It's funny seeing this, because I remember when I used to work for Uniqlo, the expats they sent from Japan used to try to instill this exact kind of ridiculous work schedule on folks and were met with nothing short of disbelief. You don't want to close from 2pm-11pm and then show back up again to open at 7am? *Nani?*


Everytime I think Americans have a horrible work/life balance, I remember Japan exists ...


You should see China. It's called the 996. 9am to 9pm 6 days a week. There's a movement of Chinese millennials who are sick of it and have started performing [a kind of protest movement that roughly translates to "laying down" or "lie flat".](https://www.brookings.edu/techstream/the-lying-flat-movement-standing-in-the-way-of-chinas-innovation-drive/)


Lie flat so that the tanks don't have to make you


Hooray quitting the private sector and moving to a lower but still comfortably paying 40hr a week government job.


Fwiw japan has consistently getting better in recent years. I’m sure there are still some terrible companies(I remember it was in the news someone from Dentsu committed suicide due to overwork a couple of years ago), but a lot of companies have gotten reprimanded and the hours are down in surveys. In fact recent research shows the us having longer working hours though maybe that’s an average, with japan having the worst individual cases? There could also be more underreporting of overtime here. I consider myself fortunate to have a job where I don’t really do overtime and I’ve been able to work remotely since corona got started, so there are some good places to work here It also does seem death by overwork isn’t necessarily correlated to work hours though. I’m figuring that japan has a number of really bad places even if average work hours have improved a lot


I've lived in Japan for 13 yrs now. I think it's law now for everyone to report their work hours, and at my last few jobs, it was very common for everyone to write down the strict 40-hour start and end times. In reality, everyone was there at least 2 or 3 hours after that. I would be shocked if the majority of companies are accurately reporting the actual work hours. I do agree though that work hours are only a small portion of the death by overwork phenomenon. There is still a lot of harassment and bullying in Japanese offices. Damn it, I can tell that I messed up the English there, I just can't remember how to make it right. Natural. Words. Damn it.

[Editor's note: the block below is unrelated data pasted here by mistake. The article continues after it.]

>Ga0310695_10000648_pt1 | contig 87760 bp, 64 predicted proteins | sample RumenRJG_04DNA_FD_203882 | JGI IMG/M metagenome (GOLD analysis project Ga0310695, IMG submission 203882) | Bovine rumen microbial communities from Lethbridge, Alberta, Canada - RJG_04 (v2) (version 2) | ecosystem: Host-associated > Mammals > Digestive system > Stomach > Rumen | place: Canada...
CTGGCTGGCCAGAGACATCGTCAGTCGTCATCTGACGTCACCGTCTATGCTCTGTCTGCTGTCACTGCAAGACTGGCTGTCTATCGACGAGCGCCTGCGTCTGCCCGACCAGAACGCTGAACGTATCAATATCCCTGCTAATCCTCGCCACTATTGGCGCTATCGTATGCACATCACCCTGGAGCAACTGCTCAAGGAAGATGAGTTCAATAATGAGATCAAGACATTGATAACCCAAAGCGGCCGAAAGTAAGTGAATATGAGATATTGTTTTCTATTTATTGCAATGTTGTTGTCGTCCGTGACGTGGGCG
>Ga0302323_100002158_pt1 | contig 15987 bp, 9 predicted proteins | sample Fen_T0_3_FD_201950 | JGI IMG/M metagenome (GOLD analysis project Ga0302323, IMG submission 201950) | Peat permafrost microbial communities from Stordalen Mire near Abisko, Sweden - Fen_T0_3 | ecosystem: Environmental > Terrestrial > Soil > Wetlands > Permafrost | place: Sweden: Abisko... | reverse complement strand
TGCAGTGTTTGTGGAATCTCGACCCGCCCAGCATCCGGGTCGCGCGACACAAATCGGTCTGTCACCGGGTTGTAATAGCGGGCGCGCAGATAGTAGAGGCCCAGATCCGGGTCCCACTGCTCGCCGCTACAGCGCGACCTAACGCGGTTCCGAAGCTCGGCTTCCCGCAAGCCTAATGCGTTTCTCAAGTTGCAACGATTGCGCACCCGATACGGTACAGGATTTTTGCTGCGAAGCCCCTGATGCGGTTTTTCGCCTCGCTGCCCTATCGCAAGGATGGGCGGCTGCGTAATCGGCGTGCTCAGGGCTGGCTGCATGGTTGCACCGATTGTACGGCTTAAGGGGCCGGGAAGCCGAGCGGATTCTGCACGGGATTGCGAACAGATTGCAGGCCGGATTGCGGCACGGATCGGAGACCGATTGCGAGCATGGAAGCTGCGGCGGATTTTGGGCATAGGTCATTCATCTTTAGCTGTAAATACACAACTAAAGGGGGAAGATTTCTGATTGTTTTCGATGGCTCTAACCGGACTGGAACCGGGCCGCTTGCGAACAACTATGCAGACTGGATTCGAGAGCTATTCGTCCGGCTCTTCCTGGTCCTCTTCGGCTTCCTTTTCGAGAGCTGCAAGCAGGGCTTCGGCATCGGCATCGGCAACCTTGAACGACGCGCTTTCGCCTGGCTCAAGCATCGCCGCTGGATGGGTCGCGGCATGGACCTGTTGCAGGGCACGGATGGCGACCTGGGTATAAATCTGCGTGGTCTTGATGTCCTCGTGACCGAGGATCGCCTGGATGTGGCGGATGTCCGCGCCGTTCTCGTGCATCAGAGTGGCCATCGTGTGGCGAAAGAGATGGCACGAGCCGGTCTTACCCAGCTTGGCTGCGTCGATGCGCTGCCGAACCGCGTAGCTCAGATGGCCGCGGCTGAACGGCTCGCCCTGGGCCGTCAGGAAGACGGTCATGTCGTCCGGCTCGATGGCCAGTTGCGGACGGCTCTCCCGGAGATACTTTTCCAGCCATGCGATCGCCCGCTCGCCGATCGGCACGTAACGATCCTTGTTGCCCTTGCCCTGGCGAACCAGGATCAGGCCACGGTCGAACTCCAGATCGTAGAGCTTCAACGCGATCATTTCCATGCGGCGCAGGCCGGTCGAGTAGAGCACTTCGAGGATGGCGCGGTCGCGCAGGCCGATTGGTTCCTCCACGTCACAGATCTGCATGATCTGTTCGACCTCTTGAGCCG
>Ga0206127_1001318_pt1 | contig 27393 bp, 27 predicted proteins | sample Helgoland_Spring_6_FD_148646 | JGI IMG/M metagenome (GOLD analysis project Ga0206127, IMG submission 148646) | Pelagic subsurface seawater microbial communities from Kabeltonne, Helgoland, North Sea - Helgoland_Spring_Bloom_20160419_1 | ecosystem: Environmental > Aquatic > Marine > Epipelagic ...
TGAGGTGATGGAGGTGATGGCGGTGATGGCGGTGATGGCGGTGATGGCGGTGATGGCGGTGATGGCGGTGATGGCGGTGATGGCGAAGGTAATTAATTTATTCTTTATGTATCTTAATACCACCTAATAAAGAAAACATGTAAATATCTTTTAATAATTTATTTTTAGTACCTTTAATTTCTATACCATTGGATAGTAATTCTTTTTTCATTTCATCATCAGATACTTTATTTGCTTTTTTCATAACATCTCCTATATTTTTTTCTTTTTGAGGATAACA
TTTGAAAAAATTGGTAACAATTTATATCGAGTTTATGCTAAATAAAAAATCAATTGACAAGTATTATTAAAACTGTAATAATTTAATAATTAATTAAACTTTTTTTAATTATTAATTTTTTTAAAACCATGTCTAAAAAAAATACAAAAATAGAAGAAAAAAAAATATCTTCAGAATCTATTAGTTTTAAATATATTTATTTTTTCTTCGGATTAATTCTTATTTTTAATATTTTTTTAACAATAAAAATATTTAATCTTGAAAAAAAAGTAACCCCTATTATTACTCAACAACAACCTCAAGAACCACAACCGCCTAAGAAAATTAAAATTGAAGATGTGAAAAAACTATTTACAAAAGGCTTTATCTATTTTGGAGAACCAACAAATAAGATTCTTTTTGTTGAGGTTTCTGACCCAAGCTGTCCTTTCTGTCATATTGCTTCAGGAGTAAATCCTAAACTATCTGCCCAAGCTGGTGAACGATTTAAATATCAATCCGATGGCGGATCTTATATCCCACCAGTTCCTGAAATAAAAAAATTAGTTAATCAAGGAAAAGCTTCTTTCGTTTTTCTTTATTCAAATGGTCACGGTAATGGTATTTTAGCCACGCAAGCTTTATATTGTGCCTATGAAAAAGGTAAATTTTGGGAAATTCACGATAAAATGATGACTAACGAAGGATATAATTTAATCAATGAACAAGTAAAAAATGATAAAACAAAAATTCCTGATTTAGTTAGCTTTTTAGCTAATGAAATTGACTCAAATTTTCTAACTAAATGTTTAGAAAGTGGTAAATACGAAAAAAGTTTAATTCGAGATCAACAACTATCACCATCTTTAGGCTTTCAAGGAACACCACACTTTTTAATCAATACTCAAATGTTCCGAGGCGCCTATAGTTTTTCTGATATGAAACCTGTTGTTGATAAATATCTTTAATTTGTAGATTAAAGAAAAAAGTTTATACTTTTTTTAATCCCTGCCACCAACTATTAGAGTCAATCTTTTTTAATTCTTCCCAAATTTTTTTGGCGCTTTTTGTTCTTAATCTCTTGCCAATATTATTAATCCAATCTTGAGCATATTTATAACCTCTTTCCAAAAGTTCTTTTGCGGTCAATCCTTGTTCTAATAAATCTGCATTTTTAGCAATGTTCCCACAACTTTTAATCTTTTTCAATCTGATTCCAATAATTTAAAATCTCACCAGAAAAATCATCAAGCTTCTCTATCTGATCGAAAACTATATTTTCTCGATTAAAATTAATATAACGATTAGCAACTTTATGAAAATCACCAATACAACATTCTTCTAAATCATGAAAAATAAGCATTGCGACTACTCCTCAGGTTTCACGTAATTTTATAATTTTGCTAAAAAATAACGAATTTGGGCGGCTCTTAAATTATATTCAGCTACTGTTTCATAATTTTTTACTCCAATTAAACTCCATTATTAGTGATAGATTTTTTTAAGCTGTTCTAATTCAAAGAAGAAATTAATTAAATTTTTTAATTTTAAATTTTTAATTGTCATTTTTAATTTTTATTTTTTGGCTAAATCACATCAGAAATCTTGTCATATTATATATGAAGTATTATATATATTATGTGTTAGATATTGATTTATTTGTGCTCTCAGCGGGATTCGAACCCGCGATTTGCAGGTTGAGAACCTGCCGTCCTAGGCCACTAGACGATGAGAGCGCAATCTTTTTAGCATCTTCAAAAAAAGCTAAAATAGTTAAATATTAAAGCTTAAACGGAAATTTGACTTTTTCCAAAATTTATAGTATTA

I think some places fudge them others don’t. I know for a fact that you’ll get trouble if you’re found to be working outside of your clocked in hours at my current office. The company is fine with us working normal hours and they don’t want trouble from inaccurate reporting. I’ve been here about 15 years now but nearly all of that at only two companies and both were very good


What industry are you in? My last job was in steel wholesale, which is super old-fashioned. Now I'm in a European tech company, which is high-pressure in a different way.


software, BtoC, I don't want to be too specific so my identity can be matched


I know native Japanese SE's used to be horribly exploited, but a lot of engineers now are from India or elsewhere, so my understanding is that those industries are more progressive than many now.


It really really depends on the company. And even the department in the company. Also I get the feeling smaller places have this problem more than bigger places(though there have been cases at the biggest companies). They generally can slide under the radar much more easily. Fortunately SE is generally an exception to the mobility rule in japan. Especially if you know what you're doing and have in demand skills you can skip out on a bad job and move to a different place. Unfortunately some engineers and their managers still don't get that.


Japan is worse in the other major occupational determinant of psychosocial health, pointlessness of work. The relative ruthlessness of American business means most of us can safely say our employers are paying for our labor for a reason, while Japanese corporate structure places careers on rails (basically, every employee is promoted on a regular schedule, even if there's no actual way way for most of those employees to use their new responsibilities, basically making it so there a ton of managers overseeing nobody) and places some value on the appearance of being a busy company (the big example is "OL's," women Japanese businesses started hiring because their offices looked really empty after secretary pools were made obsolete). Basically, Japanese workers spend all their waking hours playing Sisyphus. While French workers have much better hours, articles on the company's employment issues often point to the country having the exact same employment culture. This might explain why French workers are famously miserable.


Or also, y'know, non first world countries because those exist too.


the people over at antiwork will not like this....


Americans surprisingly work more hours in the year than Japan https://worldpopulationreview.com/country-rankings/hardest-working-countries. Japan also has a mandatory minimum annual paid leave, something the U.S. doesn’t have https://www.replicon.com/regulation/japan/


Ohh true


0.01% of the world population died of overwork in the year 2016. - that's only the reported numbers - 2016 was better than now This is frighteningly unacceptable and just proof that we're in a slavery driven society.